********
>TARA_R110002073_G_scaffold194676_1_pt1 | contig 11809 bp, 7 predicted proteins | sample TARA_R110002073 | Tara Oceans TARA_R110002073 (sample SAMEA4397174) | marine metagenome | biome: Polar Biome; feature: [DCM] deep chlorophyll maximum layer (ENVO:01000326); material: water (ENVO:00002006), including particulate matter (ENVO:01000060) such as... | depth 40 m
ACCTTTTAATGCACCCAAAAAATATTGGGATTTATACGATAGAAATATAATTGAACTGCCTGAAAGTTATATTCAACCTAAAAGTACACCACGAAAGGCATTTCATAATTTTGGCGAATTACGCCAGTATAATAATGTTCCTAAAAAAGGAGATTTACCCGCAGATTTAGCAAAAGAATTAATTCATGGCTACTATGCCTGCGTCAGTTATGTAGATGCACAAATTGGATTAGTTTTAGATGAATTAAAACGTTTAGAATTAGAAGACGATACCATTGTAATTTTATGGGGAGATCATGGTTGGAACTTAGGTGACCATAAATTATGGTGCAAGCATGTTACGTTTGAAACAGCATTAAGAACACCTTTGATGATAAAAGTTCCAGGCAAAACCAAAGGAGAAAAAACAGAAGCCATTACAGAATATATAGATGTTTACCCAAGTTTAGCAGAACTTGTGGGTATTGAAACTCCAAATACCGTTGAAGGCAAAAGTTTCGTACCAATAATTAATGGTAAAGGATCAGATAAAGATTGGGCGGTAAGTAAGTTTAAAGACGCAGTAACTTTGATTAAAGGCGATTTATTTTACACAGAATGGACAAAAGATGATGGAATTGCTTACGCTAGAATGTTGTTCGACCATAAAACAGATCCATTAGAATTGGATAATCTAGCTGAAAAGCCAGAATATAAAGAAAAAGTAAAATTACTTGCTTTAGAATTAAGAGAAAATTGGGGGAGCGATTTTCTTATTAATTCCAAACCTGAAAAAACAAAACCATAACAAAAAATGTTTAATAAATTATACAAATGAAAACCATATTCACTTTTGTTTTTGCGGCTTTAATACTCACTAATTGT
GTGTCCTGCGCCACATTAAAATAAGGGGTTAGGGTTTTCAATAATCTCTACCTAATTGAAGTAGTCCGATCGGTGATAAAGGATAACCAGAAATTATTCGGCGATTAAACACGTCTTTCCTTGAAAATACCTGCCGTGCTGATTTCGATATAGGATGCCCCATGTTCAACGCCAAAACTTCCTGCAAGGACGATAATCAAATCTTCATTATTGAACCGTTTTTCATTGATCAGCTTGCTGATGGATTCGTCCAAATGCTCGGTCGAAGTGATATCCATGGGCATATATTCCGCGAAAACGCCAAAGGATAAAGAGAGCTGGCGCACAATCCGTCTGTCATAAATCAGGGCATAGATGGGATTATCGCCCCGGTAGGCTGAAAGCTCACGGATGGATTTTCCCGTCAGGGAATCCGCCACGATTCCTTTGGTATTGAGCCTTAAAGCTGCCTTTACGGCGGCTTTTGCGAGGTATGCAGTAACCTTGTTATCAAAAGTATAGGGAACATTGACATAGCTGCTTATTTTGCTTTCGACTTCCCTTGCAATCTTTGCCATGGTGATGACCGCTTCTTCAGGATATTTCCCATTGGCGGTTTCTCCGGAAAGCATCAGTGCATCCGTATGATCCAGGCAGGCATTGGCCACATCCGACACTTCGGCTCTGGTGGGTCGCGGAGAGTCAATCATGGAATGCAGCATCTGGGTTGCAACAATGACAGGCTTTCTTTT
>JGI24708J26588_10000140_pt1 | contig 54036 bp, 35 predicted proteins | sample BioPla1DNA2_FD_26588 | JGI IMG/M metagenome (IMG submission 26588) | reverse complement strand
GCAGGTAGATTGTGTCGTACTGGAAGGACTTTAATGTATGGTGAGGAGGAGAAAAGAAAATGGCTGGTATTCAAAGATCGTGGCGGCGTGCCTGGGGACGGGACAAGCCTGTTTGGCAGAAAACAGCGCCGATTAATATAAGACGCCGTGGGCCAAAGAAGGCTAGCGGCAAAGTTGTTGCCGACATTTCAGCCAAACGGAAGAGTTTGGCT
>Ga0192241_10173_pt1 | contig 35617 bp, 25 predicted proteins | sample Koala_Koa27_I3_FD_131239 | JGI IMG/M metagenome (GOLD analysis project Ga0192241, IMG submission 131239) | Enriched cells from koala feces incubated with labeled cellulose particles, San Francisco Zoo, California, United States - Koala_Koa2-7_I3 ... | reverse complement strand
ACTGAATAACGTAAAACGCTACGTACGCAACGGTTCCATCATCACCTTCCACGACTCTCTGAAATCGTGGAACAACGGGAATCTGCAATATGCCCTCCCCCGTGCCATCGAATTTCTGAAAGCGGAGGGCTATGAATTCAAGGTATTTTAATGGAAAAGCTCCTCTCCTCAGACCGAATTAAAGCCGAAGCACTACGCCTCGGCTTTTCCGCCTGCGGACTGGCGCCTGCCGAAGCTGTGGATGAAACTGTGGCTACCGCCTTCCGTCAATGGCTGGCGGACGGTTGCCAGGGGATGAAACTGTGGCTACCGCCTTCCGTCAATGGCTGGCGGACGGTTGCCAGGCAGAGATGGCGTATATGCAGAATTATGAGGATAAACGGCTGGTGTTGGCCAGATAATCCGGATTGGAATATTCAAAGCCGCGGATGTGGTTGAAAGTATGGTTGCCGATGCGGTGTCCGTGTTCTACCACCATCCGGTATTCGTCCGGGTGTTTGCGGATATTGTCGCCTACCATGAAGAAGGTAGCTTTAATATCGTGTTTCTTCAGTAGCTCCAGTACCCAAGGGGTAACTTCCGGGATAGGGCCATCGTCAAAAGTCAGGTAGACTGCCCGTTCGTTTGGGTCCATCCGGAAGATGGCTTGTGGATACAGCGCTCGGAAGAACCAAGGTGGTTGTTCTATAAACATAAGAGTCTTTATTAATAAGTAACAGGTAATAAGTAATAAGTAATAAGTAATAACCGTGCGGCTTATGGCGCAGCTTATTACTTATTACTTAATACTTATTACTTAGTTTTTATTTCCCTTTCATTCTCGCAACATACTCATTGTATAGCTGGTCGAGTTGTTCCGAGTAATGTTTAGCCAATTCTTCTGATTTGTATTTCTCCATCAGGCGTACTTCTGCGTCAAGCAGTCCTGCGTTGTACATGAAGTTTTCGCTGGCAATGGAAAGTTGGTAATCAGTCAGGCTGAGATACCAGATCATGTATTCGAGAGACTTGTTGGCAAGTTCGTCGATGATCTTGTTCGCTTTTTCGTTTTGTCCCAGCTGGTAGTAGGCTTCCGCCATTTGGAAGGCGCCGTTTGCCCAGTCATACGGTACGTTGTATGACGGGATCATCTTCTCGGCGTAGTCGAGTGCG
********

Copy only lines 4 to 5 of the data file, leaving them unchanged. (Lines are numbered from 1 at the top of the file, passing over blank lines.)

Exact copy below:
>JGI24708J26588_10000140_pt1 | contig 54036 bp, 35 predicted proteins | sample BioPla1DNA2_FD_26588 | JGI IMG/M metagenome (IMG submission 26588) | reverse complement strand
GCAGGTAGATTGTGTCGTACTGGAAGGACTTTAATGTATGGTGAGGAGGAGAAAAGAAAATGGCTGGTATTCAAAGATCGTGGCGGCGTGCCTGGGGACGGGACAAGCCTGTTTGGCAGAAAACAGCGCCGATTAATATAAGACGCCGTGGGCCAAAGAAGGCTAGCGGCAAAGTTGTTGCCGACATTTCAGCCAAACGGAAGAGTTTGGCT